Triston McKenzie Pitch Mix & Results 2020-2021

Meanwhile, McKenzie throws the four-seamer 63.2% of the time with an almost identical curveball (17.9%) and slider (17.3%) usage. In the small sample of 2020, McKenzie increased his four-seamer usage from 53.3% and lowered his changeup from 10%. McKenzie only threw the changeup 25 times this season, but it resulted in a dreadful 1.400 SLG. However, Cleveland seems like one of the teams where we should trust their pitching coaching and development, given their track record. 

Interestingly, McKenzie uses the slider a ton against right-handed hitters with a ton of curveballs against opposite-handed hitters. Both breaking pitches wind up as McKenzie’s best whiff pitches and limit the damage from a wOBA allowed standpoint. In 2020 and 2021, McKenzie’s four-seamer boasts above-average vertical movement at 2.4 inches more this season and 3 inches more than the average four-seamer in 2020.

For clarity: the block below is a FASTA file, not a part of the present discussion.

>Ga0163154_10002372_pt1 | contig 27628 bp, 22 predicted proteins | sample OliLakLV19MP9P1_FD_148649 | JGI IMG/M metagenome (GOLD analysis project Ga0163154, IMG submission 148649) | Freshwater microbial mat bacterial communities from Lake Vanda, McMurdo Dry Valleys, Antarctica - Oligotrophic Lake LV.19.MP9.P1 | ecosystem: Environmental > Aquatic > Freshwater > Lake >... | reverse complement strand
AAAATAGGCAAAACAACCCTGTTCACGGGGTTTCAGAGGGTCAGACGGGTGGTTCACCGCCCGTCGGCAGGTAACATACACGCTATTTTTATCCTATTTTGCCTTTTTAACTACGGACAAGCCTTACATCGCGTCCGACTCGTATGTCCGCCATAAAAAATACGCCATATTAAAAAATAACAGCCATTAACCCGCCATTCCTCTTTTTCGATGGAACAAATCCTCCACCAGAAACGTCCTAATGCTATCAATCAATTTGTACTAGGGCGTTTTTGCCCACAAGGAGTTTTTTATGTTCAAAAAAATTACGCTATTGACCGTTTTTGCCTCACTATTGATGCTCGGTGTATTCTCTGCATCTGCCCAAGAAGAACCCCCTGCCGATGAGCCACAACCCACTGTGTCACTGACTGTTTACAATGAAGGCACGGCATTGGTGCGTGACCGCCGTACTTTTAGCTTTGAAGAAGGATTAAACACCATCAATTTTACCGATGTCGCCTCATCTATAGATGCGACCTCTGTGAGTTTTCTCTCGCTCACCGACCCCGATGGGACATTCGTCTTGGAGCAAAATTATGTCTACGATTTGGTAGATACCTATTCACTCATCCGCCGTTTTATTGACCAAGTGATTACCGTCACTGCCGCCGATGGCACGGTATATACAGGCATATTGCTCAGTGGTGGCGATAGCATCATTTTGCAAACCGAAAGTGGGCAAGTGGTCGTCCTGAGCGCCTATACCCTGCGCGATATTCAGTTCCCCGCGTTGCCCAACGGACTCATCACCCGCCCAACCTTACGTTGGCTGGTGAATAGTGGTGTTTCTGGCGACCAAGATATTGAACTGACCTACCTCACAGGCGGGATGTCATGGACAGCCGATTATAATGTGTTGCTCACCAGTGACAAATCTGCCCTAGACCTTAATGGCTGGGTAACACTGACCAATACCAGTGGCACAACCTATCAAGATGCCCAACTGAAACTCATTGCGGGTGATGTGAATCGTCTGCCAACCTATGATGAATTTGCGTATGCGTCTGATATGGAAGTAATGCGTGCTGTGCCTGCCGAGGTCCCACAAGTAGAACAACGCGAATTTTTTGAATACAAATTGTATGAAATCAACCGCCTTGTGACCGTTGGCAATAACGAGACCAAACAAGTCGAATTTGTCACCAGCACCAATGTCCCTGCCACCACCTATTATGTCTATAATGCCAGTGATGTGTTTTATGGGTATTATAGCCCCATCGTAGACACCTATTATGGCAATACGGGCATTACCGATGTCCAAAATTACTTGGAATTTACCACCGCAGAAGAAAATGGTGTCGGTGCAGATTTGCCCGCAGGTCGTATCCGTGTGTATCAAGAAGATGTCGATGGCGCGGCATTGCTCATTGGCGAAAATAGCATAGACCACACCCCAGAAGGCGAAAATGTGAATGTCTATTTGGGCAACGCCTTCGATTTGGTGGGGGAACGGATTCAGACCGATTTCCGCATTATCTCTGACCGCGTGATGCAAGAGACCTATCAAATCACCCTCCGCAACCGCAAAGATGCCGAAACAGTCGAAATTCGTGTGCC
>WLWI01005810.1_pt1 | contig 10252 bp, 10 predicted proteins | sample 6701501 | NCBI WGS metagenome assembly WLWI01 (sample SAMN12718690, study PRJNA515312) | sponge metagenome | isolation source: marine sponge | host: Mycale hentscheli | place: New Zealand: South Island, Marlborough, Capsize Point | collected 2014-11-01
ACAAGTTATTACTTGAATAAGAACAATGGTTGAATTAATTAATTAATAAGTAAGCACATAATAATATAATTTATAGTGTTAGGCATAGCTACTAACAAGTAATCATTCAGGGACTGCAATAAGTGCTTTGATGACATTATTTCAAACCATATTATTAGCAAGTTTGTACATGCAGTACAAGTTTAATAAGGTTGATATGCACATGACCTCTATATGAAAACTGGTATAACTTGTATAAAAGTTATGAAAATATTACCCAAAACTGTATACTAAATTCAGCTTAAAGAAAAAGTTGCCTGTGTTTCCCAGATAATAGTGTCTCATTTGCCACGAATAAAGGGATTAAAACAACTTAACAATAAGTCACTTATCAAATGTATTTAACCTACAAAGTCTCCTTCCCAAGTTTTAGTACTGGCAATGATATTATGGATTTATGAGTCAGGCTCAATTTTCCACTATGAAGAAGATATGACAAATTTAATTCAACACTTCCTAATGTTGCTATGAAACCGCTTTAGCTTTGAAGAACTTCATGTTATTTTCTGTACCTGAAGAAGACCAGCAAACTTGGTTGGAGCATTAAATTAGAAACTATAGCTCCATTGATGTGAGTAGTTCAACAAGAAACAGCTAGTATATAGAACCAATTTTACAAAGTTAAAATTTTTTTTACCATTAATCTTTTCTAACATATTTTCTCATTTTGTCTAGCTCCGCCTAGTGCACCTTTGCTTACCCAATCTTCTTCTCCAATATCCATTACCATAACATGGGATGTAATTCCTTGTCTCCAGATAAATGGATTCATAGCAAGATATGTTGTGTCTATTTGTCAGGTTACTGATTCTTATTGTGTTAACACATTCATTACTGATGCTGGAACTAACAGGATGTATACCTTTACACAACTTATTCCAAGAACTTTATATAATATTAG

Triston McKenzie 4-Seam Pitch Velocity

Last season, we noticed some ups and downs with Triston McKenzie’s fastball velocity. From April into mid-June, McKenzie’s four-seamer velocity ranged from 90.1 mph to 92.1 mph in his first start. However, in July and into August, the four-seam sat at 92.2 mph to 93.3 mph. Not that fastball velocity is the main reason for McKenzie’s success, but it’s a positive sign paired with the above-average vertical movement. 

Should We Buy or Sell McKenzie?